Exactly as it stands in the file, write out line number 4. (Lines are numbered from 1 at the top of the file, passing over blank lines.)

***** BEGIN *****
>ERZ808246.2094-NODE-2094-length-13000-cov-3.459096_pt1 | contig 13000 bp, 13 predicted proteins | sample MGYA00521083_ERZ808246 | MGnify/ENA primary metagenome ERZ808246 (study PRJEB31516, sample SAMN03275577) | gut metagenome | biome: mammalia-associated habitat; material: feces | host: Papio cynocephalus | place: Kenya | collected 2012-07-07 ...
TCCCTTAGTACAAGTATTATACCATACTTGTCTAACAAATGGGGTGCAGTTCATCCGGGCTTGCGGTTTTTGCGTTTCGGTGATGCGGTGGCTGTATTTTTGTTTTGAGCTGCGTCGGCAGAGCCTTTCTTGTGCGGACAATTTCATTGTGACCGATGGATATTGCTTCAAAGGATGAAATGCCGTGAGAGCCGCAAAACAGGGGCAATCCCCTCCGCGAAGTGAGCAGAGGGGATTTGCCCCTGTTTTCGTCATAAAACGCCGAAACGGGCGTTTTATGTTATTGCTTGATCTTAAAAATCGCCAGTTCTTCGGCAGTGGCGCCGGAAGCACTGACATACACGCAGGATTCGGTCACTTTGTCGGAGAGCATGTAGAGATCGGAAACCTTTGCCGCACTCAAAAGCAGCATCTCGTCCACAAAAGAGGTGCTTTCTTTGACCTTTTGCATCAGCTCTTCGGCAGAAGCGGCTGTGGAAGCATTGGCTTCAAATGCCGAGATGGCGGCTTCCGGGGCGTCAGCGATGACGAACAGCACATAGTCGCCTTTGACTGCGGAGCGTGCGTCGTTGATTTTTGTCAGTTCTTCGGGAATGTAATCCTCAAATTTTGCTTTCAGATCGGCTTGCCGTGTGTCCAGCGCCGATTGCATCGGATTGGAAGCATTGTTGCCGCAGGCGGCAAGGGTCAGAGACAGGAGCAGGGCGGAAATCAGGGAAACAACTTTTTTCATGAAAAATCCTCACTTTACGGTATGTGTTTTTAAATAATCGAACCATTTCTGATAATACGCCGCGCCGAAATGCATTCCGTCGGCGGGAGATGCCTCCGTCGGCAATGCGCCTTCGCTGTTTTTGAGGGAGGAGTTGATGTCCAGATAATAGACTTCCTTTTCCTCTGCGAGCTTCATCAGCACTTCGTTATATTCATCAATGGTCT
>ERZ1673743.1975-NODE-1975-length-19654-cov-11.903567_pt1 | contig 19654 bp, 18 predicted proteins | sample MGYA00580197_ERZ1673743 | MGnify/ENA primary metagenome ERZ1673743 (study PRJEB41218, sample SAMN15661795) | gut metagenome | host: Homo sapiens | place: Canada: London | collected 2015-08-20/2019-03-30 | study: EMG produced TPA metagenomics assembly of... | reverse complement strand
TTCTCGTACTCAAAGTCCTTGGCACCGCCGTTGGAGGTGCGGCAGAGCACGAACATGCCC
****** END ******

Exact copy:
TTCTCGTACTCAAAGTCCTTGGCACCGCCGTTGGAGGTGCGGCAGAGCACGAACATGCCC